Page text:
Upon the trial itself if evidence derived from tainted sources had been offered, counsel by voir-dire examination could have learned from the witness, revenue agent or otherwise, from what source he had become aware of the facts about which he proposed to testify. The witness and he alone would be the person qualified to supply such information.


In view of the history of this case the statement of the same former Assistant United States Attorney falls neither into the category of newly discovered evidence (new trial) nor collateral impeachment (coram nobis). Nor can a single Assistant United States Attorney assigned to prepare a case for trial be the sole source of information as to the government's knowledge. When he makes an affidavit that to the best of his recollection the government had no knowledge he, of necessity, is limited to his own knowledge. When a case is tendered to a United States Attorney's Office for trial it has usually been under investigation by some one or more agencies of the government for months or years. In this very case revenue agents had been working on it for eight years before the 1953 indictment was found. Of the books and records subpoenaed only the partnership and personal records were suppressed; not the corporate.


Awareness of the significance of an item of proof is not synonymous with knowledge. Practical experience teaches that concentrated study and appraisal of available proof accumulated through the years invariably results in a reappraisal of the value of many evidentiary items on the eve of trial. Some items previously regarded as important may be discarded; others, possibly because trial counsel either have originally failed to grasp their significance or choose to change their trial strategy, acquire importance. Prosecution and defense alike share this experience. Only upon the trial itself can the source of any witness' knowledge with respect to proof then being offered be ascertained. If a revenue agent testifies that the subject matter of his testimony came only from a record obtained in violation of a defendant's constitutional rights it can be suppressed or stricken by the trial judge. If on the other hand he testifies that the facts were developed from records lawfully obtained a jury question may result if there be conflicting testimony. And if the records lawfully obtained contained the information or leads from which the information was subsequently obtained there would be no basis for suppression merely because the same information might also have been found in suppressed records.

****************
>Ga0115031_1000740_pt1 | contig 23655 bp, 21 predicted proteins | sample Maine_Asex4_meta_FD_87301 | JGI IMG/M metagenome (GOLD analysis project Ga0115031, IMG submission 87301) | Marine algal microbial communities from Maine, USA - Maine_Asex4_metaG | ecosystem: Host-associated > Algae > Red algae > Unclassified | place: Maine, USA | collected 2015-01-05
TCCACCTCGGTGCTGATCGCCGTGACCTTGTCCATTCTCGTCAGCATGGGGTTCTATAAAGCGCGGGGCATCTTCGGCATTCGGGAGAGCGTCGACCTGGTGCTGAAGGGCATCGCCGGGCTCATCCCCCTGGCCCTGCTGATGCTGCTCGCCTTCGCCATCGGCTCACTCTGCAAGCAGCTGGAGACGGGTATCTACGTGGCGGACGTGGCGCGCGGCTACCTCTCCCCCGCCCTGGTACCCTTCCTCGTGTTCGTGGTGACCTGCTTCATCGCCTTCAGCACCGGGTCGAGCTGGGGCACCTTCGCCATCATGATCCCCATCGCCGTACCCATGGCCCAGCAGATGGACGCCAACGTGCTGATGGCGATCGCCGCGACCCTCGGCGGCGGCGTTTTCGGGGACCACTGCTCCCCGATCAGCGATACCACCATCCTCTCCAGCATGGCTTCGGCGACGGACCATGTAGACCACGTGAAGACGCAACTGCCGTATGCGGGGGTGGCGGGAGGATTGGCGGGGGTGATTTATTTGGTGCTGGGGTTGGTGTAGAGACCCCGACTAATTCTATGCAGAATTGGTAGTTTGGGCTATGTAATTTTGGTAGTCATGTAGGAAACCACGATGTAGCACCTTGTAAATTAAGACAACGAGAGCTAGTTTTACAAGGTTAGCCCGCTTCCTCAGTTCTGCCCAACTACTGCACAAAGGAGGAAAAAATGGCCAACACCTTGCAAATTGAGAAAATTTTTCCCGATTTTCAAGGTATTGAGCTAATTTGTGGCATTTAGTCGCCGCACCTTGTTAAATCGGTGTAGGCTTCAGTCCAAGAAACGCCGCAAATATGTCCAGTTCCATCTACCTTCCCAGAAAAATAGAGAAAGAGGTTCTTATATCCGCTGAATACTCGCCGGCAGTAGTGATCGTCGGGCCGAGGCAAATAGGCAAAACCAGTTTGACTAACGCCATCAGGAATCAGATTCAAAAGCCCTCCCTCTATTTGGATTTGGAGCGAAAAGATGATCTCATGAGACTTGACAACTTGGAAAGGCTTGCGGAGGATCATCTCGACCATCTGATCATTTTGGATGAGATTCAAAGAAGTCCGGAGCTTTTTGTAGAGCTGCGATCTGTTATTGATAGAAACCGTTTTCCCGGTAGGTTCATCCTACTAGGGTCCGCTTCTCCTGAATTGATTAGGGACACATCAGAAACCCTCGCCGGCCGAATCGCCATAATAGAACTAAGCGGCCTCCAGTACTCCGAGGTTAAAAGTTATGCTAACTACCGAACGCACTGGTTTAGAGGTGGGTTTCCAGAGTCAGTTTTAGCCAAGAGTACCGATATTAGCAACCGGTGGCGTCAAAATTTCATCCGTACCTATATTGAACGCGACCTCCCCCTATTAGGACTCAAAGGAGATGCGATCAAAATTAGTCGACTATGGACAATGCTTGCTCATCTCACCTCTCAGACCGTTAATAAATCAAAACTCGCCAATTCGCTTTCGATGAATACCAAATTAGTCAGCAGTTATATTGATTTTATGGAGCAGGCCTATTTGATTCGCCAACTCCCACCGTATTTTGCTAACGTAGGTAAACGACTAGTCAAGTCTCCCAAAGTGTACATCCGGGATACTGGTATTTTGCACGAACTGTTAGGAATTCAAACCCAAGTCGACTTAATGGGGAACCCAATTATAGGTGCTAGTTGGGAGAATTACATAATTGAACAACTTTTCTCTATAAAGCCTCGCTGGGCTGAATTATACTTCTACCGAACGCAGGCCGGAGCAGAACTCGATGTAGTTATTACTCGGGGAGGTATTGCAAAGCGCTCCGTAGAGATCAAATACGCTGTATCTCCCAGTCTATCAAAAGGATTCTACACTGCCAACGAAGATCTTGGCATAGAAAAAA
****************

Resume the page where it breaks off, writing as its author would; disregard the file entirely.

The defendants here have been afforded every opportunity at the appropriate time, namely, upon the trial to inquire as to the source of every witness' knowledge. The district court terminated the hearing only after being satisfied that the proof relied upon by defendants was wholly insufficient. This court, the Supreme Court and the district court now on this motion have carefully reviewed this phase of the case. Defendants have had a fair trial, two appeals and a reconsideration focused upon the source of the government's knowledge. Their guilt and the fairness of the procedures which proved it have been well established.


The orders appealed from are affirmed.



In the alternative, defendants moved for a reduction of sentence. This motion was denied


In United States v. Klapholz, 2 Cir., 1956, 230 F.2d 494, 497, certiorari denied 1956, 351 U.S. 924, 76 S.Ct. 781, 100 L.Ed. 1454, this court indicated that it might be better policy to decline jurisdiction over pre-trial motions to suppress "leaving the defendants free to move for suppression in the trial court." Referring to the case then before it on appeal this court said that "Such a course would have avoided invasion of the trial court's normal province to pass on the admissibility of evidence in the trial without jeopardy to the right of the defendants to the exclusion of evidence under the McNabb [McNabb v. United States, 318 U.S. 332, 63 S.Ct. 608, 87 L. Ed. 819] rule" (230 F.2d at pages 497-498, footnote omitted)